# fg13.memo

Clearing Archive Roboposter roboposter at lightlink.com
Tue Oct 13 06:06:08 EDT 2020

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((My comments in double parentheses - Homer))

THE COMPUTER MODEL OF THE MIND

FG - 13
No Date

Copyright (C) Frank Gordon
Redistribution rights granted for non commercial purposes

In his early writings about Dianetics, LRH used the computer
analogy of the mind extensively.  In DMSMH, "The monitor could be called
the center of awareness of the person."  ((To monitor is used in the
sense of 'to direct or control the activity of'.))  At that time,
monitor did not mean a TV screen, but the built-in computer operating
system.  What is now called ROM, the "read only memory" which controls
the basic operation of the computer and the language required to access
it

The simplest computer model of aberration was the "held down seven"
first discussed in "Dianetics The Evolution of a Science (pp.53-54, 1972
edition):"

"Let's postulate this perfect computer ...  What would make it
wrong?  Exterior determinism beyond its capacity to reject.  If it could
not kick out a false datum it would have to compute with it ...  Let's
take any common adding machine.  We put into it the order that all of
its solutions must contain the figure seven."

That would have been difficult to demonstrate in 1950.  In 1992,
however, we can easily do this on a home computer, using BASIC, the most
popular computer language:

10 rem the aberrated computer
20 input "enter a number x ";x
30 input "enter a number y ";y
40 let a=7 :   rem the aberrated im-plant
50 let x=x+a:let y=y+a
60 print "the sum of x and y is ";x+y
70 print "the product of x and y is ";x*y

When this is run, the results are certainly aberrated.  By trying
different inputs, including x=0 and y=0, one might be able to discover
that 7 was being added to each number entered.

But obviously, the simplest way to discover this would be to list
the program, and spot the buggy commands or implants.  However, there
are methods to keep a program from listing (occlusion).  Then we are
really in the soup; particularly if we add an additional complexity, a
random number generator, by replacing line 40 with:

40 let a=int(rnd(0)*10).

Then the "held down seven" could be anything from 0 to 10.  In this
case, it becomes increasingly important that we get at "the program."

Can this implant be erased by sheer repetition, like "running an
engram?"  On a computer, just mechanical repetition or "running" gives a
no-change dramatization.  The "running" then, must include a way to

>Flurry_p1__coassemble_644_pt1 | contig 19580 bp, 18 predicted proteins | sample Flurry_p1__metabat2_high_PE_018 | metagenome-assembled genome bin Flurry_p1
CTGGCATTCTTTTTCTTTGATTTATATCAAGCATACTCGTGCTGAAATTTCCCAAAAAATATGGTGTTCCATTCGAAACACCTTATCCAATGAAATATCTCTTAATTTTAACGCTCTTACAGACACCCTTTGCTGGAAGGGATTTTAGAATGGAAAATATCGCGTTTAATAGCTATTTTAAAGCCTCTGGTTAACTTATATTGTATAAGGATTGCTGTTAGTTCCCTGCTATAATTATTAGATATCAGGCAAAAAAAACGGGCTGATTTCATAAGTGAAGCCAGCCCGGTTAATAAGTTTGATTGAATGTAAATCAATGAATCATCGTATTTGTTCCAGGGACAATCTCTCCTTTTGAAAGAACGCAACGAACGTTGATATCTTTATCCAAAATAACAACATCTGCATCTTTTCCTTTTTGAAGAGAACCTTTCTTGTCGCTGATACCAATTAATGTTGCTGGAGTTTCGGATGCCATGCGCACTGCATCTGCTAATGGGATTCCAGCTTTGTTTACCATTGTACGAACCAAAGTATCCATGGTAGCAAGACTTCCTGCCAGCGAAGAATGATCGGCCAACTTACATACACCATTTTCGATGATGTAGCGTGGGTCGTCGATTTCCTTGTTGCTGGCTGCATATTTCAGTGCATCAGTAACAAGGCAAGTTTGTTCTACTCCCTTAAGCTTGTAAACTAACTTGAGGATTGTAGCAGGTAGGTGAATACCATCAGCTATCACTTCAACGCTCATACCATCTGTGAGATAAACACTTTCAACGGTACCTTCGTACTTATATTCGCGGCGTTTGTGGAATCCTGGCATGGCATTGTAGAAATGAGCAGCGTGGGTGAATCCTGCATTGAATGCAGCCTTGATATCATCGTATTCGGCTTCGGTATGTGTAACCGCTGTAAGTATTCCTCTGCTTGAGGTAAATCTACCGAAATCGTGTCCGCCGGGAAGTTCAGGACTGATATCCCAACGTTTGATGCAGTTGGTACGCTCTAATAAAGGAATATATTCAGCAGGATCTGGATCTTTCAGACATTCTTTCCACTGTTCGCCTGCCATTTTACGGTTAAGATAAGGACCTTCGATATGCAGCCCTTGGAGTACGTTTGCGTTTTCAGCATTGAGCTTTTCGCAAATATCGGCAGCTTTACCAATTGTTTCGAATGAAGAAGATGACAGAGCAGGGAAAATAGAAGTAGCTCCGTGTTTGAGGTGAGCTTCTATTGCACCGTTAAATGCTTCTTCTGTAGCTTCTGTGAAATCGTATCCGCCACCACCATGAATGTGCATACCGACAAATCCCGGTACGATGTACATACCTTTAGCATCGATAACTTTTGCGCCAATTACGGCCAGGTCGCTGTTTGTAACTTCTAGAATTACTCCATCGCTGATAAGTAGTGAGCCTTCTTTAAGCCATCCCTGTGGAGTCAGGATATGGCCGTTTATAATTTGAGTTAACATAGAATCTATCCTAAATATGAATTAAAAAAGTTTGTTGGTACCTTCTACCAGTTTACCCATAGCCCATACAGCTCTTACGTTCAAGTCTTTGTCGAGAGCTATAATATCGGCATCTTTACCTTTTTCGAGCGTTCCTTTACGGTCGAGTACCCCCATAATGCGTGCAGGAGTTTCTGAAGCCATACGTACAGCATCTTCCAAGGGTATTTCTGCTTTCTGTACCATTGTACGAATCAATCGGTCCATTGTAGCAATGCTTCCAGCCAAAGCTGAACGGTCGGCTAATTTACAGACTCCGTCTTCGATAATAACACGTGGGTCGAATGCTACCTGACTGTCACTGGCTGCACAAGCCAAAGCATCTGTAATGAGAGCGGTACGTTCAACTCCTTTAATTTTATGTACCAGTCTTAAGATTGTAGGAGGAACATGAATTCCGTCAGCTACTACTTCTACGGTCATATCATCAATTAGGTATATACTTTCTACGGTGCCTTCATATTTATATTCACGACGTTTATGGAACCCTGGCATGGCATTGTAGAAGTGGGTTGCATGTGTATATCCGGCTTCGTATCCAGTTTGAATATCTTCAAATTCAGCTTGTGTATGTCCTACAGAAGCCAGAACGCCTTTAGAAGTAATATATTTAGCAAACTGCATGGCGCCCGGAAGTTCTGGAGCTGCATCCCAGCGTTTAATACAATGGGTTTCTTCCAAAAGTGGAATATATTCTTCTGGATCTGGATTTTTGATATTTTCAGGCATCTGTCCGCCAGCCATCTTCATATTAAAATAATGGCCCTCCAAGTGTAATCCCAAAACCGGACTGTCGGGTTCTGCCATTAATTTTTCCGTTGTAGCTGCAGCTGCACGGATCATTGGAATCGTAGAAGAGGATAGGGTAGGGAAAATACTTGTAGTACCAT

increase awareness of the underlying postulates.  This is analogous to
finding a way to reveal (or list) the program.

To continue the analogy.  As a kind of obscuring charge, what would
make a program unlistable?  Perhaps postulates like "These are MY things
and you're not going to get at them or criticize them."  Or, I own this
and you are not going to duplicate it."  Many commercial programs have
protective systems to prevent such duplication.

An adult can be assumed to have many of these programs or ways of
handling life's difficulties.  In some cases these programs may have
become so embedded that they are now hard-wired into his Operating
System.

This results, not in a program that can be accessed or listed with
moderate effort; but in an odd way of understanding and acting upon
situations.  So, unless one can locate the proper access code for this
implanted system (or demon) one is apt to be stymied by repeated "SYNTAX
ERRORs."

This can feel like talking to a bureaucrat, whose many hidden
requirements and standards about communication are unknown (unless you
get a copy of the rules he goes by).  To get a communication through,
these requirements (the reality level?) must be discovered.

There is another interesting parallel between working with
computers and auditing.  With early computers, instructions were entered
by wiring a plug-board, and data was entered separately.  Later, a way
was found to enter both data and instructions sequentially into the
memory bank.  To decode this, the central processing unit had to be able
to tell whether a number represented an action command or just
information.

This parallels problems a person can have recognizing that "Get
out!" isn't a command, but just data.  Recognizing it as data
immediately reduces it's command value.  This applies to auditing
situations which tempt one to Q&A.  If the pc says, "Get out!" the
auditor may decode this as a command to do something, rather than treat
it simply as information.

((The key point to action commands in engrams, phrase in engrams
that order some kind of doingingness, is the pc will dramatize them
either in the real world or in the time track itself.  Thus an engram
that has 'Get Out!' recorded in it might cause the pc to want to get out
of where he is when restimulated, but more importantly will cause the pc
to get out of the engram when told to return to it during session.  He
will MOVE ON THE TIME TRACK AWAY FROM THE ENGRAM.  Thus Hubbard stated
that most problems that pcs have of moving on their track came from
action phrases in the engrams on the track which dictated to the pc how
he should move on the track.  Later Hubbard mentioned that only very low
toned pcs (most of Earth) responded to action phrases with regards to
their own time track.))

Handling a provocative comment as simply data is a way of avoiding
a plunge into a game-condition.  Just an understanding "OK," rather than
"Oh yeah!  Who says so?" and the bait is handled.

These are a few of the ways the mind can be compared with a
computer.  Both minds and computers process, interpret, and act upon
data.

Frank Gordon

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